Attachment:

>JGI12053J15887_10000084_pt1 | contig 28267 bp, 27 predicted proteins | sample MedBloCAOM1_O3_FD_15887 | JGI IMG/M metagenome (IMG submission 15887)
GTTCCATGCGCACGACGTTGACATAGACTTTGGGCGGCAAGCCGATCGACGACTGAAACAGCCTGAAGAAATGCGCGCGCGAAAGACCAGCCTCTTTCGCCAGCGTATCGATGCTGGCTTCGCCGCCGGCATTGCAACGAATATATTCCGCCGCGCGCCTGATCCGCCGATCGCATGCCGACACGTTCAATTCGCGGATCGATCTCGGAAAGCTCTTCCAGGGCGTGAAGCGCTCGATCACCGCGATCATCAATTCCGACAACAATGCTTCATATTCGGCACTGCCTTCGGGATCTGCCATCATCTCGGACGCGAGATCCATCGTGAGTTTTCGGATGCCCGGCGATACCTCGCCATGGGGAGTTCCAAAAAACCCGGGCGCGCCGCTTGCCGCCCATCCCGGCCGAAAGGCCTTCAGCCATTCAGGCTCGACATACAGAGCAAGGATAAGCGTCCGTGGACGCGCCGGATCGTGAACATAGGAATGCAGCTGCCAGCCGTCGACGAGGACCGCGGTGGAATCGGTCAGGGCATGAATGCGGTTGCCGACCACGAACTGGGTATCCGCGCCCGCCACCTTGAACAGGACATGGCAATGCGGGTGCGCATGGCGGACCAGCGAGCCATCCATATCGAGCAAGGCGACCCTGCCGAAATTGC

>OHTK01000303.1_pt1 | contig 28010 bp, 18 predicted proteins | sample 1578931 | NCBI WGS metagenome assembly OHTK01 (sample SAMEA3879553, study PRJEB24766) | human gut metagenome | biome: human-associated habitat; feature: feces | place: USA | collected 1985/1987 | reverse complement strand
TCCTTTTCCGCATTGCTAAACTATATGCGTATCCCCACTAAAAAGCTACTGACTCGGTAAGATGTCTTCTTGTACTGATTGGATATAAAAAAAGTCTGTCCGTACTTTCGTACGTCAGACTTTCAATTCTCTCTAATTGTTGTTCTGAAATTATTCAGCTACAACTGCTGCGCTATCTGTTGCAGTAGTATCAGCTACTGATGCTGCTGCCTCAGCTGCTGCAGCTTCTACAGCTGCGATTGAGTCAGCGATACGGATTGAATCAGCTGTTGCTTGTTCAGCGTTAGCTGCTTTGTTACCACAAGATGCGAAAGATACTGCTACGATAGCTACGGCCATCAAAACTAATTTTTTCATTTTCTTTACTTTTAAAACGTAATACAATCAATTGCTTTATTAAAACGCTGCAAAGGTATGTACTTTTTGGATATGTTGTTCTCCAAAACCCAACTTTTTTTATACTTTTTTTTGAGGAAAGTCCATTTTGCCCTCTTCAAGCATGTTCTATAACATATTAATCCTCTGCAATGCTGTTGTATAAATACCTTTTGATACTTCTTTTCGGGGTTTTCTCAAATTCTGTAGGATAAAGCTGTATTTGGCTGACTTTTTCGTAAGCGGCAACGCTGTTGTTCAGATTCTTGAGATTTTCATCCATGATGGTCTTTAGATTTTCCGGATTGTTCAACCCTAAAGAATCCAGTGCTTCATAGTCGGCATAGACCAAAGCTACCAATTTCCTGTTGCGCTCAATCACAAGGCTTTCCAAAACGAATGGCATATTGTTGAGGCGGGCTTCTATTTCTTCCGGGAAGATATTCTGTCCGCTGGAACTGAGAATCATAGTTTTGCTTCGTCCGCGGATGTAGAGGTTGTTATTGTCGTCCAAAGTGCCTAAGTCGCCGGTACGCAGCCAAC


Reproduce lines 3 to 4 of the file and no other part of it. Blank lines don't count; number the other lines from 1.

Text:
>OHTK01000303.1_pt1 | contig 28010 bp, 18 predicted proteins | sample 1578931 | NCBI WGS metagenome assembly OHTK01 (sample SAMEA3879553, study PRJEB24766) | human gut metagenome | biome: human-associated habitat; feature: feces | place: USA | collected 1985/1987 | reverse complement strand
TCCTTTTCCGCATTGCTAAACTATATGCGTATCCCCACTAAAAAGCTACTGACTCGGTAAGATGTCTTCTTGTACTGATTGGATATAAAAAAAGTCTGTCCGTACTTTCGTACGTCAGACTTTCAATTCTCTCTAATTGTTGTTCTGAAATTATTCAGCTACAACTGCTGCGCTATCTGTTGCAGTAGTATCAGCTACTGATGCTGCTGCCTCAGCTGCTGCAGCTTCTACAGCTGCGATTGAGTCAGCGATACGGATTGAATCAGCTGTTGCTTGTTCAGCGTTAGCTGCTTTGTTACCACAAGATGCGAAAGATACTGCTACGATAGCTACGGCCATCAAAACTAATTTTTTCATTTTCTTTACTTTTAAAACGTAATACAATCAATTGCTTTATTAAAACGCTGCAAAGGTATGTACTTTTTGGATATGTTGTTCTCCAAAACCCAACTTTTTTTATACTTTTTTTTGAGGAAAGTCCATTTTGCCCTCTTCAAGCATGTTCTATAACATATTAATCCTCTGCAATGCTGTTGTATAAATACCTTTTGATACTTCTTTTCGGGGTTTTCTCAAATTCTGTAGGATAAAGCTGTATTTGGCTGACTTTTTCGTAAGCGGCAACGCTGTTGTTCAGATTCTTGAGATTTTCATCCATGATGGTCTTTAGATTTTCCGGATTGTTCAACCCTAAAGAATCCAGTGCTTCATAGTCGGCATAGACCAAAGCTACCAATTTCCTGTTGCGCTCAATCACAAGGCTTTCCAAAACGAATGGCATATTGTTGAGGCGGGCTTCTATTTCTTCCGGGAAGATATTCTGTCCGCTGGAACTGAGAATCATAGTTTTGCTTCGTCCGCGGATGTAGAGGTTGTTATTGTCGTCCAAAGTGCCTAAGTCGCCGGTACGCAGCCAAC